14 Rockport Town$43,201$71,447$98,5877,0213,020
15 Georgetown Town$42,683$106,765$125,4178,0832,790
16 Ipswich Town$42,494$84,609$100,00013,1275,473
Andover CDP$41,811$72,440$105,0008,7993,640
17 Amesbury City$41,142$79,293$94,94616,2676,543
18 Essex Town$40,213$79,492$115,0483,4701,383
Rowley CDP$39,483$69,243$75,4811,370615
19 Danvers Town$39,067$78,593$98,72326,30310,282
20 Rowley Town$38,592$79,449$103,1975,8152,254
21 Hamilton Town$38,157$103,774$113,0007,8092,532
22 Groveland Town$37,173$91,080$100,9726,4012,372
23 Beverly City$36,889$67,733$90,67239,45515,278
Salisbury CDP$36,812$65,205$77,1194,7352,117
Ipswich CDP$36,687$70,970$86,3973,9511,831
24 Merrimac Town$36,643$76,936$90,8126,2972,442
25 Middleton Town$36,194$93,415$100,2888,8392,621
Rockport CDP$36,099$56,250$97,2414,9522,137
26 Gloucester City$35,080$59,061$76,61028,86912,310
Massachusetts State$35,051$65,981$83,3716,512,2272,522,409
Essex CountyCounty$34,858$65,785$83,047739,505284,940
27 Salisbury Town$34,755$68,194$82,3538,2123,399
28 Saugus Town$34,076$75,258$93,12526,5169,917
29 Peabody City$32,442$65,471$80,85950,82420,890
30 Salem City$30,961$56,203$64,76941,16317,690
31 Haverhill City$30,574$60,611$76,75460,54424,334
32 Methuen City$29,778$65,799$81,19046,78517,508
United States Country$27,915$52,762$64,293306,603,772114,761,359
33 Lynn City$22,190$44,367$51,38490,00634,018
34 Lawrence City$17,068$31,478$35,60675,76127,004

Politics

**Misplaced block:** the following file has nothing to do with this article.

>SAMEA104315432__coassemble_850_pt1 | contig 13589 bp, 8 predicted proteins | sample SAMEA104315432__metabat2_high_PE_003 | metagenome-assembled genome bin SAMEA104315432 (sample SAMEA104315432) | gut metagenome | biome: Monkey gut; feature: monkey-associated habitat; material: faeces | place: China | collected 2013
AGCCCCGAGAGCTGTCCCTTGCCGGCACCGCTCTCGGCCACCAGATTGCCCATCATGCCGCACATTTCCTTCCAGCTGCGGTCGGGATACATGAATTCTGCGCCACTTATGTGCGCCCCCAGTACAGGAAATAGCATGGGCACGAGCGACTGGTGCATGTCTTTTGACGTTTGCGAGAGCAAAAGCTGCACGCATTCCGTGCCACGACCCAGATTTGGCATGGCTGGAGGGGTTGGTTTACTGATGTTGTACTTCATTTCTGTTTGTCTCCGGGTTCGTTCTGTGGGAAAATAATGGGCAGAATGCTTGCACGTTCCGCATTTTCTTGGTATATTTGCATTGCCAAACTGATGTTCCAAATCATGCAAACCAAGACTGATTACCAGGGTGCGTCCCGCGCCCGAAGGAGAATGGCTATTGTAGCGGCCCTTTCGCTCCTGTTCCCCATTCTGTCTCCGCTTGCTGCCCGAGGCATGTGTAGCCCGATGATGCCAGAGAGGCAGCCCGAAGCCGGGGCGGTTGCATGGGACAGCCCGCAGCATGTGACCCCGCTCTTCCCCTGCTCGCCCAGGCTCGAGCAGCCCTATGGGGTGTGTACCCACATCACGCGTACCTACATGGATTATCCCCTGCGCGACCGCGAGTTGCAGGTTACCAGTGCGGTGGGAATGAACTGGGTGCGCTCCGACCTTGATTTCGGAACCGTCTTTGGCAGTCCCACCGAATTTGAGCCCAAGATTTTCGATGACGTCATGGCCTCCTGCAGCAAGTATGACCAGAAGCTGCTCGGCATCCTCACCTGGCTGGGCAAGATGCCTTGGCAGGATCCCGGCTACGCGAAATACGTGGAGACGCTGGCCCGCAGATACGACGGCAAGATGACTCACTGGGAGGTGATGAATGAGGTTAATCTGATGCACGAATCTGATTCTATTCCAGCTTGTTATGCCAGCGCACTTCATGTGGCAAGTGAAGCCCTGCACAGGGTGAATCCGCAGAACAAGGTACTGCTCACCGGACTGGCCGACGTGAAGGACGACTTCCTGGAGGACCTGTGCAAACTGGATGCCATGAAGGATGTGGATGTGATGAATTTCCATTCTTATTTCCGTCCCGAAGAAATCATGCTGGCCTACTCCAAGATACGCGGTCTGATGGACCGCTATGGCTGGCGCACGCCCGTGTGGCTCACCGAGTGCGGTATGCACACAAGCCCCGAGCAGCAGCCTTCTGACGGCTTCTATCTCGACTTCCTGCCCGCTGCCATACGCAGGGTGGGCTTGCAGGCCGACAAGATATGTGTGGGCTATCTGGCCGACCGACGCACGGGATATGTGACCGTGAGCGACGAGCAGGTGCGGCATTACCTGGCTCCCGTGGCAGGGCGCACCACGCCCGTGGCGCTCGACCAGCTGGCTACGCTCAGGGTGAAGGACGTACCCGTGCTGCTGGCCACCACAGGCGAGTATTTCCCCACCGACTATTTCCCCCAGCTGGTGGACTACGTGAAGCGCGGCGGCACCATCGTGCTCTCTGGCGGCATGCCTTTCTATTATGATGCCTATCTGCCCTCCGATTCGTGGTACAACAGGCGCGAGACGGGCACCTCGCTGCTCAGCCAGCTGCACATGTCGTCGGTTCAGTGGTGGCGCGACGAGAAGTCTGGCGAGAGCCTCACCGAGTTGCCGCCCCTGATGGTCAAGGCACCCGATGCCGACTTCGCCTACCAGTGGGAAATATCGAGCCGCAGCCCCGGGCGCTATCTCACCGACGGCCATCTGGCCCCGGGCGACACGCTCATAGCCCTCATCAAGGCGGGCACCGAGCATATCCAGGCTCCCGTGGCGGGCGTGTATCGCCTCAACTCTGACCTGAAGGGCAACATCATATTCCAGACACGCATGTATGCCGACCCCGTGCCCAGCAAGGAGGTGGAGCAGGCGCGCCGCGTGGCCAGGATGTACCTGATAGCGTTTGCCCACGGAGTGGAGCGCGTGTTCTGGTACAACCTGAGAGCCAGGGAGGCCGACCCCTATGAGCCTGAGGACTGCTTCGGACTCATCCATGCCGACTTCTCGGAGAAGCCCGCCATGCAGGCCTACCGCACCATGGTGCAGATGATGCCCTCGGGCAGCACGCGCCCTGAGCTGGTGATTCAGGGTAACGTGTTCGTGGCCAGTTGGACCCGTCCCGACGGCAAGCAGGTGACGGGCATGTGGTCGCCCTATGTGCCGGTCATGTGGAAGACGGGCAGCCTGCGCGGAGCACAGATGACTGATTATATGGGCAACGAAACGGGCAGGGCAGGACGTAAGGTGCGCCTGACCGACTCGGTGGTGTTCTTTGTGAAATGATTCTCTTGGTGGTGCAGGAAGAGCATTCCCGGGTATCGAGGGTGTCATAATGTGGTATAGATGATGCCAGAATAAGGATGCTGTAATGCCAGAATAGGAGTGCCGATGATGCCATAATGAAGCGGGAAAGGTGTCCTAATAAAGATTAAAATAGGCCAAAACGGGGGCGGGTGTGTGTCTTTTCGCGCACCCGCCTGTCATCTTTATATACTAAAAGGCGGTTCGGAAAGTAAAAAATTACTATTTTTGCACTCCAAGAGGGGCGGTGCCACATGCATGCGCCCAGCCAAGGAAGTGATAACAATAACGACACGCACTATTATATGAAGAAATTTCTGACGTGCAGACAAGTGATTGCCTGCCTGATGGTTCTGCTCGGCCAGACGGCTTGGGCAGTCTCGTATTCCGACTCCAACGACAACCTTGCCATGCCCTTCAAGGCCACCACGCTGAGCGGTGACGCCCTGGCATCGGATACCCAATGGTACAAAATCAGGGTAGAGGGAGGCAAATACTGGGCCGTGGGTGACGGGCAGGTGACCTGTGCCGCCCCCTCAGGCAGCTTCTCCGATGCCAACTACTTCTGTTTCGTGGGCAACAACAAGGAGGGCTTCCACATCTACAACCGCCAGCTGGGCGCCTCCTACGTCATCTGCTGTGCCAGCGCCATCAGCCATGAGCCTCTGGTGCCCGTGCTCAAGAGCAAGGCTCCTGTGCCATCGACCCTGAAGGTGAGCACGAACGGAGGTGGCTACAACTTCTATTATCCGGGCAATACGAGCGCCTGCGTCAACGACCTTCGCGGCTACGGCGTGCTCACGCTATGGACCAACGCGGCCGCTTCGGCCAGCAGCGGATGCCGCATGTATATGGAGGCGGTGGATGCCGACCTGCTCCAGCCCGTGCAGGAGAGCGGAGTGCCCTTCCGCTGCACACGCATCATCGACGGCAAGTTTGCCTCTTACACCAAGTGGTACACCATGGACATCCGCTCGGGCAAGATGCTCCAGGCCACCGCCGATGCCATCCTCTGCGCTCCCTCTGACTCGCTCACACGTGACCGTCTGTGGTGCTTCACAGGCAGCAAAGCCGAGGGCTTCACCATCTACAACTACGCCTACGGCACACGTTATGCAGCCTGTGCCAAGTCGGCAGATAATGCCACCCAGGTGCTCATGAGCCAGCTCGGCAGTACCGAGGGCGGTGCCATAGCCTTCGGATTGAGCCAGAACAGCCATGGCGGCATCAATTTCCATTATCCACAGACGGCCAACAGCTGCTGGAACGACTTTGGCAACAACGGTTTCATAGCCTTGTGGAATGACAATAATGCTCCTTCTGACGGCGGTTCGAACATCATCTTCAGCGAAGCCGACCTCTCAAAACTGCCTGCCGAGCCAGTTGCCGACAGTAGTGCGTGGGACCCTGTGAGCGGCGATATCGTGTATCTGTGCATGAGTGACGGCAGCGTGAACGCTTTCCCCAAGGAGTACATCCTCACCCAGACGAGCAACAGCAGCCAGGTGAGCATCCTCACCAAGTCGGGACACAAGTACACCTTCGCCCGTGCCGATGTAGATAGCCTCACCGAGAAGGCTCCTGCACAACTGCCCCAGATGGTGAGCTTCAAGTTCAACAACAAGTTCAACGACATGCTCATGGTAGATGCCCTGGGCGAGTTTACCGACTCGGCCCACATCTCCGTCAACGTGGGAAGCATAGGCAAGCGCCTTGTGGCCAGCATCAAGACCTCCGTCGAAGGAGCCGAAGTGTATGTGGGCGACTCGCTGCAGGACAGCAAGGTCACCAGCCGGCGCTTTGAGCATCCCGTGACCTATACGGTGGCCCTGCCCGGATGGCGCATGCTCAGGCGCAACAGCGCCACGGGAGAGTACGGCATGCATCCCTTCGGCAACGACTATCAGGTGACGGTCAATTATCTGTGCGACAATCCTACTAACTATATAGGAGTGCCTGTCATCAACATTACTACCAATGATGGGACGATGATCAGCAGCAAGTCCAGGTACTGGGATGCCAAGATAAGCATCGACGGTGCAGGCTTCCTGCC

Voter registration and party enrollment as of October 17, 2018 [21]
PartyNumber of votersPercentage
Democratic 162,36030.48%
Republican 58,15110.92%
Unenrolled305,20657.29%
Minor parties1,8070.34%
Total532,750100%

Education

Essex County is home to numerous libraries and schools, both public and private.

Libraries

Secondary education

Public schools

Technical schools

Private schools

Higher education

Economy

Employment

As of 2015, the county had total employment of 282,412. [8] The largest employer in the county is Massachusetts General Hospital, with over 5,000 employees. [28]

Banking

Based on deposits in the county, the five largest banks are TD Bank, N.A., Salem Five Cents Bank, Institution for Savings, Bank of America, and Eastern Bank. [29]

Essex National Heritage Area

On November 12, 1996, Essex National Heritage Area (ENHA) was authorized by Congress. The heritage area consists of all of Essex County, MA a 500-square-mile (1,300 km2) area between the Atlantic Coast and the Merrimack Valley. The area includes 34 cities and towns; two National Historic Sites (Salem Maritime National Historic Site and Saugus Iron Works National Historic Site); and thousands of historic sites and districts that illuminate colonial settlement, the development of the shoe and textile industries, and the growth and decline of the maritime industries, including fishing, privateering, and the China trade. [30] The Essex National Heritage Area [31] is one of 49 heritage areas designated by Congress, affiliated with the National Park Service.

The Essex National Heritage Commission is a non-profit organization chartered to promote tourism and cultural awareness of the area, connecting people to the places of Essex County, MA. The Commission's mission is to promote and preserve the historic, cultural and natural resources of the ENHA by rallying community support around saving the character of the area. This is accomplished through the commission's projects and programs, which include Partnership Grant Program, Explorers membership program, photo safaris, and the annual September weekend event Trails & Sails, [32] as well as other important regional partnership building projects like the Essex Heritage Scenic Byway, and the Border to Boston trail.

Communities

The towns and cities of Essex County are listed below.

Cities

Towns

Census-designated places

Other villages

See also

Notes